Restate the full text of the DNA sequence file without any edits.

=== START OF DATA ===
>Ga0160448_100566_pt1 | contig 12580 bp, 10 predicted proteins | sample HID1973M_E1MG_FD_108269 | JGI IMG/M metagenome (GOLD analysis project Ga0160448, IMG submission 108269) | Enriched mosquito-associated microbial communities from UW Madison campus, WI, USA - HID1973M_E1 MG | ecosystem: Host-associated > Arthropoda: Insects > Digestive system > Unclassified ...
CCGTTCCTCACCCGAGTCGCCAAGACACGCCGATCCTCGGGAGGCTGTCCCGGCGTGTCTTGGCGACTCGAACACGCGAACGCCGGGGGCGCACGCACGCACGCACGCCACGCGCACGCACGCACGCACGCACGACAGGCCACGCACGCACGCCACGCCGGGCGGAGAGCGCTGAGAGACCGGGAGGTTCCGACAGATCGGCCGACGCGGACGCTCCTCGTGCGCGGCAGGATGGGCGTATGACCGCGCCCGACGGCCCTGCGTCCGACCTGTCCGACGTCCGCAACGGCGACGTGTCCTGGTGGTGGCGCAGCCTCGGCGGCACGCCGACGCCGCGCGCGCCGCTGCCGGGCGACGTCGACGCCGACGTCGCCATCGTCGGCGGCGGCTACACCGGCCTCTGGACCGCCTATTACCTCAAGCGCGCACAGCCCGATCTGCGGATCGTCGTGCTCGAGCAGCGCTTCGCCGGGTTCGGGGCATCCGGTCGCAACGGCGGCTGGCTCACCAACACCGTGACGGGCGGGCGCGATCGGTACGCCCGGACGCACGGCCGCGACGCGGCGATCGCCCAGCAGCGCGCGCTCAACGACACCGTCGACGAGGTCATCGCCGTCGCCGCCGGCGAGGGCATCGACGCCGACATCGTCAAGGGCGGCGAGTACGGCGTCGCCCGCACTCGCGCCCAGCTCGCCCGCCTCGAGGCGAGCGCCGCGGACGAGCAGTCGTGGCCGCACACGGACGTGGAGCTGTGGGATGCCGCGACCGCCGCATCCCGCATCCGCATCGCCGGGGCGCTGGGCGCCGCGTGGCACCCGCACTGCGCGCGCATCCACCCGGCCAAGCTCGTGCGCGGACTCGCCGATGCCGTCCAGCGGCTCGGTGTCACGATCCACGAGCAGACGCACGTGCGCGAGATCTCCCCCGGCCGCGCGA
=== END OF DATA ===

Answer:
>Ga0160448_100566_pt1 | contig 12580 bp, 10 predicted proteins | sample HID1973M_E1MG_FD_108269 | JGI IMG/M metagenome (GOLD analysis project Ga0160448, IMG submission 108269) | Enriched mosquito-associated microbial communities from UW Madison campus, WI, USA - HID1973M_E1 MG | ecosystem: Host-associated > Arthropoda: Insects > Digestive system > Unclassified ...
CCGTTCCTCACCCGAGTCGCCAAGACACGCCGATCCTCGGGAGGCTGTCCCGGCGTGTCTTGGCGACTCGAACACGCGAACGCCGGGGGCGCACGCACGCACGCACGCCACGCGCACGCACGCACGCACGCACGACAGGCCACGCACGCACGCCACGCCGGGCGGAGAGCGCTGAGAGACCGGGAGGTTCCGACAGATCGGCCGACGCGGACGCTCCTCGTGCGCGGCAGGATGGGCGTATGACCGCGCCCGACGGCCCTGCGTCCGACCTGTCCGACGTCCGCAACGGCGACGTGTCCTGGTGGTGGCGCAGCCTCGGCGGCACGCCGACGCCGCGCGCGCCGCTGCCGGGCGACGTCGACGCCGACGTCGCCATCGTCGGCGGCGGCTACACCGGCCTCTGGACCGCCTATTACCTCAAGCGCGCACAGCCCGATCTGCGGATCGTCGTGCTCGAGCAGCGCTTCGCCGGGTTCGGGGCATCCGGTCGCAACGGCGGCTGGCTCACCAACACCGTGACGGGCGGGCGCGATCGGTACGCCCGGACGCACGGCCGCGACGCGGCGATCGCCCAGCAGCGCGCGCTCAACGACACCGTCGACGAGGTCATCGCCGTCGCCGCCGGCGAGGGCATCGACGCCGACATCGTCAAGGGCGGCGAGTACGGCGTCGCCCGCACTCGCGCCCAGCTCGCCCGCCTCGAGGCGAGCGCCGCGGACGAGCAGTCGTGGCCGCACACGGACGTGGAGCTGTGGGATGCCGCGACCGCCGCATCCCGCATCCGCATCGCCGGGGCGCTGGGCGCCGCGTGGCACCCGCACTGCGCGCGCATCCACCCGGCCAAGCTCGTGCGCGGACTCGCCGATGCCGTCCAGCGGCTCGGTGTCACGATCCACGAGCAGACGCACGTGCGCGAGATCTCCCCCGGCCGCGCGA